The Lagos Music Salon
Born in Illinois to parents from Uganda and Rwanda, Somi has always felt the pull of Africa. She has visited much of the continent, and in 2008 founded New Africa Live, dedicated to promoting global recognition of multidisciplinary African artists. The following year, spurred by her father’s death, she journeyed “home,” spending 18 months in Lagos. From her detailed journal entries, and with assistance from Nigerian producer and musician Cobhams Asuquo, a musical story emerged.
Upon her return to New York, this album took shape alongside drummer Otis Brown III, pianist Toru Dodo, guitarist Liberty Ellman, bassist Michael Olatuja and backing vocalist Alicia Olatuja. Across 18 tracks, it is a sweeping, powerful portrait of a vibrant culture 20-million strong.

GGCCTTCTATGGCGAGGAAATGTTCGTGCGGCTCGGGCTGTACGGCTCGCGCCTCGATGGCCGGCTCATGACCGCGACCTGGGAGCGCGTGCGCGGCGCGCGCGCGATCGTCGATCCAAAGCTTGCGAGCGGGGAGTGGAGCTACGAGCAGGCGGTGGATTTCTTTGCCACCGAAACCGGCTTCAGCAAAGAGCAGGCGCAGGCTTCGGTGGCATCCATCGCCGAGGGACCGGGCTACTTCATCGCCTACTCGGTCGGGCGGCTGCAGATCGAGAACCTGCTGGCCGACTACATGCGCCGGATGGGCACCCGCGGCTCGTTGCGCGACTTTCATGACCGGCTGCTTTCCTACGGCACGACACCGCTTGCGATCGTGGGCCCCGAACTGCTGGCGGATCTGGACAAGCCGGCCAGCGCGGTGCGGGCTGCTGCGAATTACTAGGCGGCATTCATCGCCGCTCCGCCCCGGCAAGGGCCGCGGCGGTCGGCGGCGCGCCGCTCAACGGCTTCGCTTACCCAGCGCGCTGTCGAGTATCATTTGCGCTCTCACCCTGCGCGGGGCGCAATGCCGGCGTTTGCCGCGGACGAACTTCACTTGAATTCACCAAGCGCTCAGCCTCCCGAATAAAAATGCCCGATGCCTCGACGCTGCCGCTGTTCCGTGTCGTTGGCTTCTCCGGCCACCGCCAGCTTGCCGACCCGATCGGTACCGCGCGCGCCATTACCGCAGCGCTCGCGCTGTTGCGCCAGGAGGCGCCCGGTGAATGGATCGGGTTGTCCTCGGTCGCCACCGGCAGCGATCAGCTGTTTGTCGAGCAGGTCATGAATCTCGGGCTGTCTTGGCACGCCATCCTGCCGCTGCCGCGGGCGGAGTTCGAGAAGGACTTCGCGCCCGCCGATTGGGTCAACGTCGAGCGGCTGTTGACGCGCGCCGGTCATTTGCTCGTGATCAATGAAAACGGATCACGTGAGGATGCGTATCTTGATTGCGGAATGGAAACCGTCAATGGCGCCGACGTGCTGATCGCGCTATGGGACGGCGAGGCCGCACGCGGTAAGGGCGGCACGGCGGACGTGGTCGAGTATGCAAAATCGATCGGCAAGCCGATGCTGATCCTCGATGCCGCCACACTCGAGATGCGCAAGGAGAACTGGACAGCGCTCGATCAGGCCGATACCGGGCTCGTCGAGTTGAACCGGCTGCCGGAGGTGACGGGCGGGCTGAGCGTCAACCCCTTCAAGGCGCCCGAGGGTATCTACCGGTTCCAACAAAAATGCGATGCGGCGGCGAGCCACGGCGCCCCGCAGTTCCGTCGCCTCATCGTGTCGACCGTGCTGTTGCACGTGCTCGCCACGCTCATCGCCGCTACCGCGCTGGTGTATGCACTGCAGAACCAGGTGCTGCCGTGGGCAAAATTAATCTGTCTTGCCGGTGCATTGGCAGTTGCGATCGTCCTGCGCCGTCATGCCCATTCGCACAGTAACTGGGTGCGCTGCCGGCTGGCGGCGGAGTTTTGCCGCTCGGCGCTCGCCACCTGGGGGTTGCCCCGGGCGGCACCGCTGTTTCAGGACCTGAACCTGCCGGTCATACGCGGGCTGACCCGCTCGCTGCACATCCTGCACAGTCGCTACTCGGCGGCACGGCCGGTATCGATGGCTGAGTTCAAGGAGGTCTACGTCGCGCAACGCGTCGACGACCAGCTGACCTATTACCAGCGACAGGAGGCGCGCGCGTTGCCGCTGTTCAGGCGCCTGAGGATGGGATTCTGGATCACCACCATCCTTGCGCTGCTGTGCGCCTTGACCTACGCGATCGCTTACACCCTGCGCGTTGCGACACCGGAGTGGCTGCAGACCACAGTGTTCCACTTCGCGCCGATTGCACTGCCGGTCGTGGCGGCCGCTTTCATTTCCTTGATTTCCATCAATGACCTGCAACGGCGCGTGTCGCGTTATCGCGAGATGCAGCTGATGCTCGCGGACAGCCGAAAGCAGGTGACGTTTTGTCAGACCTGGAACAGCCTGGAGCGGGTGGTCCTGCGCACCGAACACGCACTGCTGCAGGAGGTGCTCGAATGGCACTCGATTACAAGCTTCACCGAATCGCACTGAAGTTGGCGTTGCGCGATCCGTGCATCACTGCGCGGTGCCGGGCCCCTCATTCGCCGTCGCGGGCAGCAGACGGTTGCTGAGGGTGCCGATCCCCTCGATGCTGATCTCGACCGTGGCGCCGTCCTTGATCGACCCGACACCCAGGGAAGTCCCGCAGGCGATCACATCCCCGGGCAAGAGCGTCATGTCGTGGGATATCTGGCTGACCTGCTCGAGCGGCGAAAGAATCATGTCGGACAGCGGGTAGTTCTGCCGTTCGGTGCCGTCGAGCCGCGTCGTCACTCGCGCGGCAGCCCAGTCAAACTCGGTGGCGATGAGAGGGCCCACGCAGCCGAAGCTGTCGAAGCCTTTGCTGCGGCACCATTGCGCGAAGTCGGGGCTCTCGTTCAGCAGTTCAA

Salon opens with a snippet of Somi’s exchange with a Nigerian customs official. Then her voice emerges, pure and strong, travelling from the bliss of the two-part “Love Juju” to the despair of “Four African Women” (inspired by Nina Simone’s “Four Women”), a searing examination of skin bleaching, circumcision, genocide and prostitution. Her observations of local prostitutes also inform the mournful “Brown Round Things,” featuring trumpeter Ambrose Akinmusire. She partners with rapper Common to lament Africa’s escalating pollution on “When Rivers Cry,” with Angélique Kidjo to salute Fela Kuti on the lively “Lady Revisited,” and with trumpeter Etienne Charles for the celebratory “Akobi: First Born S(u)n.” But marquee guests merely enhance a deeply personal journey, from which emerges a magnificently candid, reverent disquisition.